“The documents that he has can be found on the terrorists’ Web sites,” Hassan al-Sineid, a senior Shiite legislator from Mr. Maliki’s party, said Saturday. “The Iraqi government knows all about what he’s doing in Washington.”
cutting the grass
...Hardly anyone objects to the legislation's requirement that former lawmakers wait two years instead of one before lobbying Congress. Ditto with bans on lobbying by congressional spouses and restrictions on sitting members of Congress negotiating contracts with private entities for future employment.
But the legislation may be amended on the floor to restrict grassroots groups that encourage citizens to contact members of Congress. The amendment, pushed by Rep. Marty Meehan of Massachusetts, would require groups that organize such grassroots campaigns to register as "lobbyists" and file detailed quarterly reports on their donors and activities. The law would apply to any group that took in at least $100,000 in any given quarter for "paid communications campaigns" aimed at mobilizing the public.
The same groups that backed the McCain-Feingold law, limiting political speech in advance of an election, are behind this latest effort to curb political speech. Common Cause and Democracy 21 say special-interest entities hide behind current law to conceal the identities of their donors, whom they would have to reveal if they were lobbying Congress directly. "These Astroturf campaigns are just direct lobbying by another name," says Rep. Meehan, who is resigning from the House this summer and views his bill as his last hurrah in Congress.
But the First Amendment specifically prohibits Congress from abridging "the right of the people . . . to petition the Government for redress of grievances." The Supreme Court twice ruled in the 1950s that grassroots communication isn't "lobbying activity," and is fully protected by the First Amendment. Among the groups that believe the Meehan proposal would trample on the First Amendment are the National Right to Life Committee and the American Civil Liberties Union. The idea goes too far even for Sen. John McCain, who voted to strip a similar provision from a Senate lobbying reform bill last January.
The Left sees citizen boycotts against the Dixie Chicks as an assault on free speech, but banning certain speech gets a free pass. So much for the "reality-based community."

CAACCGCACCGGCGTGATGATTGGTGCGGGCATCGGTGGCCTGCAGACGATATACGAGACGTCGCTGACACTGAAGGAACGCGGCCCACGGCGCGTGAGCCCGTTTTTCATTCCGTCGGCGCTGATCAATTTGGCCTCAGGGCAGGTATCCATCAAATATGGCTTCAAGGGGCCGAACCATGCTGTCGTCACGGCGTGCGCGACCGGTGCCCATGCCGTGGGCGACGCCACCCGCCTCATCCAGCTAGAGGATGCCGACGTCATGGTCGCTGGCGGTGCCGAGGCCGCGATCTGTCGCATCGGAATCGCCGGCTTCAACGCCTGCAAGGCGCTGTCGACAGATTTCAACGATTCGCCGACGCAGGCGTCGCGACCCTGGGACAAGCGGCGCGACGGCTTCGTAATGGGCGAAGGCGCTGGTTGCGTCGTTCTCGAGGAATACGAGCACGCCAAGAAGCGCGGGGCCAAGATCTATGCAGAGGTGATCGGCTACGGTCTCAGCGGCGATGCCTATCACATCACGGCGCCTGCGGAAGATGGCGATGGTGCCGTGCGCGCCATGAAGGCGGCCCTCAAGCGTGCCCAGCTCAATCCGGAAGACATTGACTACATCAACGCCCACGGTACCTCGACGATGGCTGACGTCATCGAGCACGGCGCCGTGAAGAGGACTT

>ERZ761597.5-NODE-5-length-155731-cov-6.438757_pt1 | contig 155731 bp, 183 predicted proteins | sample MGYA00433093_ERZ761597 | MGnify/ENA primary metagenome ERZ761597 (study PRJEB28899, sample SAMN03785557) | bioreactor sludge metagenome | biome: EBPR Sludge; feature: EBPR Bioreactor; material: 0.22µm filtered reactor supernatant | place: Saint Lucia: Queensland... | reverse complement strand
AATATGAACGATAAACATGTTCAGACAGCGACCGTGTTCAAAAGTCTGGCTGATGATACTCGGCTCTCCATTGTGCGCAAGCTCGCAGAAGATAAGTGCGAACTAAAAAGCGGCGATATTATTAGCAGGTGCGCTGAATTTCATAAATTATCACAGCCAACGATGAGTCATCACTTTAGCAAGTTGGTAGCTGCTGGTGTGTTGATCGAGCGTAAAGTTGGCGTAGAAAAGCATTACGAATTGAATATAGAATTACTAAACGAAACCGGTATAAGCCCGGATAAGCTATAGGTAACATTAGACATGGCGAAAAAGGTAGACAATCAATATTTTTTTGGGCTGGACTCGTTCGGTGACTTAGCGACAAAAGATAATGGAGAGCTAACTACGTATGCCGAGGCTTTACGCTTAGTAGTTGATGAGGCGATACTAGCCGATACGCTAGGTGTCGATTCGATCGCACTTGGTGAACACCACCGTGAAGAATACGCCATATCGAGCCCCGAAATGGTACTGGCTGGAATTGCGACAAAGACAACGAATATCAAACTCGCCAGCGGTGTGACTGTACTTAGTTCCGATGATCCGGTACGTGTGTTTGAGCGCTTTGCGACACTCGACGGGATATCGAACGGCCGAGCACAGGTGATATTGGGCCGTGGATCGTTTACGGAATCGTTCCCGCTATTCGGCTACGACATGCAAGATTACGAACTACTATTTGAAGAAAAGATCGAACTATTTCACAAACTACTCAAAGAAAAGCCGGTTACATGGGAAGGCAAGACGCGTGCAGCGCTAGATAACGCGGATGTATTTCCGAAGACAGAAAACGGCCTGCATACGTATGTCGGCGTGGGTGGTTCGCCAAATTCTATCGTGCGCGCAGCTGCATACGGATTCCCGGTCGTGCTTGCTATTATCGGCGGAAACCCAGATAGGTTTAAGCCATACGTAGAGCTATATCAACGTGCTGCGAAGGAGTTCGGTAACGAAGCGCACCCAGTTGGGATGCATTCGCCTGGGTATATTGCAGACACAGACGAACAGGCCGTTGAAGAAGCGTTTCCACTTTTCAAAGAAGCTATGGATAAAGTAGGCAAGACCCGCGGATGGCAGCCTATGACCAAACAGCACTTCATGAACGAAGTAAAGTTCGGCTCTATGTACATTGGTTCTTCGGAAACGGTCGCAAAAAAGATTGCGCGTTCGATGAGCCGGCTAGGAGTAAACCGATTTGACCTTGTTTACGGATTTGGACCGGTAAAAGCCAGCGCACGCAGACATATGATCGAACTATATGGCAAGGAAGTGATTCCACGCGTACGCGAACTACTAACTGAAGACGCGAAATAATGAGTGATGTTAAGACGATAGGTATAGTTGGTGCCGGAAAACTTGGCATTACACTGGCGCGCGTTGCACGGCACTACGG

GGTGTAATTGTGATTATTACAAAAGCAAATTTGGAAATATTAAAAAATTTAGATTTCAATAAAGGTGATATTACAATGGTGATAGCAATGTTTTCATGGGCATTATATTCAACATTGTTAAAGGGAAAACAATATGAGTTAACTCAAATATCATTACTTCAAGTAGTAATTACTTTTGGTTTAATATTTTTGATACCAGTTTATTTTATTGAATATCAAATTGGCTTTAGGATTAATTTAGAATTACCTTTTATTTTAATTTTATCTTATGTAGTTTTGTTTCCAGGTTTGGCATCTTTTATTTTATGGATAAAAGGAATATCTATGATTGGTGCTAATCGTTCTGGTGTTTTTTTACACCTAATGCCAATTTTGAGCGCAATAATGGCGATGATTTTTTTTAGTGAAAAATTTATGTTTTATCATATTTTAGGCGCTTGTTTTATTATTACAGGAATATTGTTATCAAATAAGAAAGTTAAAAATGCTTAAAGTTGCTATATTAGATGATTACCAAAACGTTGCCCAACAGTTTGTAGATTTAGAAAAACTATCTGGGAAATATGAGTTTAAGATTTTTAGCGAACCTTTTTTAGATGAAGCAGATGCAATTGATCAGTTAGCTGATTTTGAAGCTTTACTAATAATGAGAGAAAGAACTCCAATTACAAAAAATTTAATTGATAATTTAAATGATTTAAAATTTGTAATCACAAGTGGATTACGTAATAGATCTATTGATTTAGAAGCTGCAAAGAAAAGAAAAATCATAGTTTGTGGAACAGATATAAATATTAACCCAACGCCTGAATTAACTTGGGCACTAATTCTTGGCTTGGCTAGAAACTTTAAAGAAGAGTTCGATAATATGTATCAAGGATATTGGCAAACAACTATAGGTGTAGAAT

gasoline prices 101
Next time you hear some half-baked conspiracy theory about price-gouging or GOP manipulation of the price of gasoline, point the person toward this article from How Stuff Works.
Better yet, memorize the key points so you can bore people at dinner parties.
It is the strange fate of retiring British Prime Minister Tony Blair to be called a lackey for adhering to his own deep-felt foreign-policy vision.
Long before President Bush arrived in the White House, Blair championed the idea that the West should intervene to stop human-rights abuses in other countries, putting morality above respect for the borders of sovereign countries. It wasn’t until after 9/11 that Bush embraced a version of this expansive vision, essentially making him a convert to the Blair view rather than the other way around.
In the debate regarding the Iraq war, Blair merely applied his principles of liberal interventionism that had led him to support a war against another aggressive, human-rights-abusing dictator, Slobodan Milosevic, in the Balkans. In an April 1999 speech, Blair linked Milosevic and Saddam Hussein as “dangerous and ruthless men” who had “brought calamity on their own peoples.” Stopping one had been right, and so was stopping the other.
Many of Blair’s fellow liberal interventionists, however, weren’t going to let consistency get in the way of opposing “Bush’s war.” Their support for a robustly moralistic foreign policy ended as soon as it was picked up by a conservative Republican. There were a handful of liberal interventionists who backed the Iraq War, but they dropped off when it turned from an easy liberation to a grinding counterinsurgency. Recognizing the evil of our enemy and the humanitarian stakes of failure, Blair held firm.
In this sense, he has been the last liberal interventionist standing. When passions cool over Iraq and Bush leaves the stage, the realism of the likes of James Baker will lose its fashion on the left. Barack Obama, an opponent of the Iraq War, has already given a Blair-esque foreign-policy address. But Blair will have been nearly alone in keeping liberal-interventionist priorities throughout the Clinton and Bush years. Rather than “Bush’s poodle,” Blair has been a bulldog for his beliefs.
sunday, may 13, 2007
tufts assists america's cultural suicide
The occasion was “Islamic Awareness Week” on campus, a cause to which the conservative student newspaper, The Primary Source, merrily contributed (see the PDF of the ad). That thoughtcrime, coupled with an anti-affirmative-action Christmas carol published in the December issue, earned it a hearing before the college’s Committee on Student Life.